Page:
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Man wearing a green hat and navy apron making beeswax candlesBen’s journey to independence started with setting a goal, developing the skills and building the confidence to move into his own apartment.  

Working with a direct support professional (DSP) helped Ben connect with the supports he needed to express himself in his preferred method of communication, American Sign Language (ASL) so that he can develop more meaningful social connections in his new environment. Together with his DSP, he further developed his comfort level communicating in ASL, although he is also comfortable communicating with those who are not familiar in ASL using pen and paper.  

Individuals who are Deaf, hard of hearing or non-verbal may use a visual language like ASL to help facilitate communication with the world around him/her using visual images in place of words.  

More than 1.3 million (or five per cent) of Canadians aged 15 years (563,350 or 4.19 per cent of people in Ontario) have a hearing disability. For this part of the population, working with a DSP can help develop the communication skills needed to interact more fully with others in the community.  

For Ben, this means he was able to pursue his interest in learning how to make candles out of beeswax and start his own business selling candles in local farmers markets.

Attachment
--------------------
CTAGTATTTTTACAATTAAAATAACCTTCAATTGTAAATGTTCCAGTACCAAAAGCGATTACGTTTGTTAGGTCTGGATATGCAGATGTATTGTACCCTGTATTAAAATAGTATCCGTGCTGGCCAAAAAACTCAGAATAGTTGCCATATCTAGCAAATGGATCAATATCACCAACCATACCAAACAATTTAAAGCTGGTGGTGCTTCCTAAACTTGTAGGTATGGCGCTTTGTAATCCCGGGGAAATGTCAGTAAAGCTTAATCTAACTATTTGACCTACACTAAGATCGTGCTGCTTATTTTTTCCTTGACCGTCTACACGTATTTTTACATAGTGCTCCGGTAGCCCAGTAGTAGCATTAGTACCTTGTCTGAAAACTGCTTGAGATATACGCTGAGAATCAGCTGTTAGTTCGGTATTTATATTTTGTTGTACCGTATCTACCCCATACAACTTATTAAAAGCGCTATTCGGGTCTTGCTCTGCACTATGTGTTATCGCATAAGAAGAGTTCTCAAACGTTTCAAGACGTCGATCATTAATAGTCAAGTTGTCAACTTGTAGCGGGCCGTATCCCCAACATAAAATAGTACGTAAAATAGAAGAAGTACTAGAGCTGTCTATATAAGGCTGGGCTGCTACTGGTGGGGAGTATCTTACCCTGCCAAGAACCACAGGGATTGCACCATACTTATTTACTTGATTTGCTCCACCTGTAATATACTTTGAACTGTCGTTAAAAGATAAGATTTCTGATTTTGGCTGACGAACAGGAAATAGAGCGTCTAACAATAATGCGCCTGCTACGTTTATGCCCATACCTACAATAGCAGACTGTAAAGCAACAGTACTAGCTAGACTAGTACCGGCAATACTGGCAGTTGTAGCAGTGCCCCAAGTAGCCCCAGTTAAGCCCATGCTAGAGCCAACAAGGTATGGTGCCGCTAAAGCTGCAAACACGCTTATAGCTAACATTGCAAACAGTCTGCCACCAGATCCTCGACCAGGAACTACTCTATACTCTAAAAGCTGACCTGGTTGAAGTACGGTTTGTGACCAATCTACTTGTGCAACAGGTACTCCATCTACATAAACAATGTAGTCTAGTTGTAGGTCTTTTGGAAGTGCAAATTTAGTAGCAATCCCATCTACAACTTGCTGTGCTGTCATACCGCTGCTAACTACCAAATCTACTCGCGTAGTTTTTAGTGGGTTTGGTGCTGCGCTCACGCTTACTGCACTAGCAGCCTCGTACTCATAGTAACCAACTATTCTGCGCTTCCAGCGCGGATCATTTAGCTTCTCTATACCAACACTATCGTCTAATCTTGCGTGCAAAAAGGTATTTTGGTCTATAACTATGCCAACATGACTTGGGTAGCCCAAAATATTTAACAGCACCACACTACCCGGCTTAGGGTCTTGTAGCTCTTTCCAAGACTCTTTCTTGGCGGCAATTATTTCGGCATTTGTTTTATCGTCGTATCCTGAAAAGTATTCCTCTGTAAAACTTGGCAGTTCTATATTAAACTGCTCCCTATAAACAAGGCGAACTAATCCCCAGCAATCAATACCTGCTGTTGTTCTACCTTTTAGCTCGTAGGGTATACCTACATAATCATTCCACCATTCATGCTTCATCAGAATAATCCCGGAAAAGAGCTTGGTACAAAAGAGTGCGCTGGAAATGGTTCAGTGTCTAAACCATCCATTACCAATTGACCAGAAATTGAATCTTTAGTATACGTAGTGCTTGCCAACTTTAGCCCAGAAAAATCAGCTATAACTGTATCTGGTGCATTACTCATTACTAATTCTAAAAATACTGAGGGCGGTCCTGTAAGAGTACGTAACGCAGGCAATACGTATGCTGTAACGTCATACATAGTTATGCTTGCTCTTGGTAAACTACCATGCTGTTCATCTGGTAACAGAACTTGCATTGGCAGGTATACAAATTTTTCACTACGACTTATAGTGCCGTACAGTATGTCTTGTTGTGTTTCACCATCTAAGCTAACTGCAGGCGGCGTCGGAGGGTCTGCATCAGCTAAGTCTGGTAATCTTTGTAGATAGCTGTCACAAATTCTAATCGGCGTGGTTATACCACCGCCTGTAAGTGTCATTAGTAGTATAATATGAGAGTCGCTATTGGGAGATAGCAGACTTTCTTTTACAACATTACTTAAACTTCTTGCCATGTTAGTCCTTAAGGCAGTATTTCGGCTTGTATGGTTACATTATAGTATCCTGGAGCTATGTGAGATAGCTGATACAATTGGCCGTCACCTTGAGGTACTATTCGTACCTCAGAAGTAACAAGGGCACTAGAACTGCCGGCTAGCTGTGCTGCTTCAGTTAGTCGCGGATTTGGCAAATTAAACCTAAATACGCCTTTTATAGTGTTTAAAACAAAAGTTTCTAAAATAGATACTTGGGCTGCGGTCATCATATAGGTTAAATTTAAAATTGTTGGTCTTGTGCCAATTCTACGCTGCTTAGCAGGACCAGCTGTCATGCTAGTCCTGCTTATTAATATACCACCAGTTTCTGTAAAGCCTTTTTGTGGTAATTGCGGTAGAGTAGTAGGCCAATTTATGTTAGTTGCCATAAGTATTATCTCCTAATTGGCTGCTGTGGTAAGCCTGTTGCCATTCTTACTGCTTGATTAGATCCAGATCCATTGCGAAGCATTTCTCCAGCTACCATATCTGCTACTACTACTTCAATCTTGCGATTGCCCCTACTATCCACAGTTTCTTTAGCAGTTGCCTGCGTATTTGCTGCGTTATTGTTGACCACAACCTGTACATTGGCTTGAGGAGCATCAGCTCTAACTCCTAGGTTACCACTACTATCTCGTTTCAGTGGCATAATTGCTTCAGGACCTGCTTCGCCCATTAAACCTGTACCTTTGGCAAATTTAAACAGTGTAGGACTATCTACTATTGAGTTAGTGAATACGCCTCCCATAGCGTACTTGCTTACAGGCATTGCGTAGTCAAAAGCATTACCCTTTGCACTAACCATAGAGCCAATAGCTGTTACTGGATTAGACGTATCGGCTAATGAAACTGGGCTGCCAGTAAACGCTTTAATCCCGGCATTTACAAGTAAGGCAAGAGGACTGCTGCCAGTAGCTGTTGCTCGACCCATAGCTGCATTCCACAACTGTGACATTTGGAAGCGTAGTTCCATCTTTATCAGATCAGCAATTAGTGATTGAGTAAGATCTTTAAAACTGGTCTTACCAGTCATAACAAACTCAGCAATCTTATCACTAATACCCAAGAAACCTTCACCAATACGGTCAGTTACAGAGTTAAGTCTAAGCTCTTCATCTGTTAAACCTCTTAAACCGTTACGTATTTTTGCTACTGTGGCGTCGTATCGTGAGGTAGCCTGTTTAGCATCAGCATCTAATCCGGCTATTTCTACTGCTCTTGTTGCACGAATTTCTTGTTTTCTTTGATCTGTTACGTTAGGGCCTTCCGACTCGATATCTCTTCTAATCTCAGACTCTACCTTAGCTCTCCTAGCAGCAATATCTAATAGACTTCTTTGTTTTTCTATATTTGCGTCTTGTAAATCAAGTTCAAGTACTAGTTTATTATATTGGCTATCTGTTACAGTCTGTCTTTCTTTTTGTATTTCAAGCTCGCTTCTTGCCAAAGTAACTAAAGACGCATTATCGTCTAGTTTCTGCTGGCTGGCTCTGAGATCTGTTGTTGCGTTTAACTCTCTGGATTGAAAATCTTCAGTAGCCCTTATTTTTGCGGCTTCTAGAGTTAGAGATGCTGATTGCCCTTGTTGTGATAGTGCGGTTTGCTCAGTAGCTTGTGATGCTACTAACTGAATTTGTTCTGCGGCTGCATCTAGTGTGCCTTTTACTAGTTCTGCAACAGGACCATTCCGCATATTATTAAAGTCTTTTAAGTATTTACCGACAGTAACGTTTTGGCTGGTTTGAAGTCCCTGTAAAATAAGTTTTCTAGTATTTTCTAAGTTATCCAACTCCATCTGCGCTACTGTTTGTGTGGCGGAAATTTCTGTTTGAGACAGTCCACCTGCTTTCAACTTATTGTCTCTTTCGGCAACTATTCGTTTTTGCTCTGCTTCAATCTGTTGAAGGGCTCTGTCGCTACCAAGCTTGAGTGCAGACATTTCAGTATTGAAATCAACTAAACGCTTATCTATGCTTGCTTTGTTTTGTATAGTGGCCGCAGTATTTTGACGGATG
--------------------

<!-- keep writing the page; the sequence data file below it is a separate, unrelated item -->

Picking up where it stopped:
It also meant that with his increased ASL skills, he could build the confidence needed to move from his family’s farm where his lived with his parents to a larger urban centre (like Peterborough) and adapt to living on his own.   

With this increased independence, Ben was able to pursue his interests in going to the movies, exercising at the local YMCA and learning more about history, one of his favourite hobbies. According to Ben, learning about how people lived in the past and the kinds of challenges people faced helps to teach ways of dealing with problems today.  

DeafBlind Ontario Services provides specialized services to people who are Deaf, hard of hearing, non-verbal and deafblind.  

“For individuals who do not communicate with words, using an approach where the wishes of each person DeafBlind Ontario Services supports is included is key to helping the person make connections, establish a sense of belonging and live a full life,” said Roxanna Spruyt, DeafBlind Ontario Services CEO. 

“We believe that everyone has the right to decide their own future, to make their own decisions, and to have all information given to them in their preferred mode of communication.”  

Now that Ben has become more comfortable living on his own and feels a sense of connection with his community, he is excited to pursue an employment opportunity and hopes to combine his love of history with his interest in travel to learn more and explore significant historical locations.

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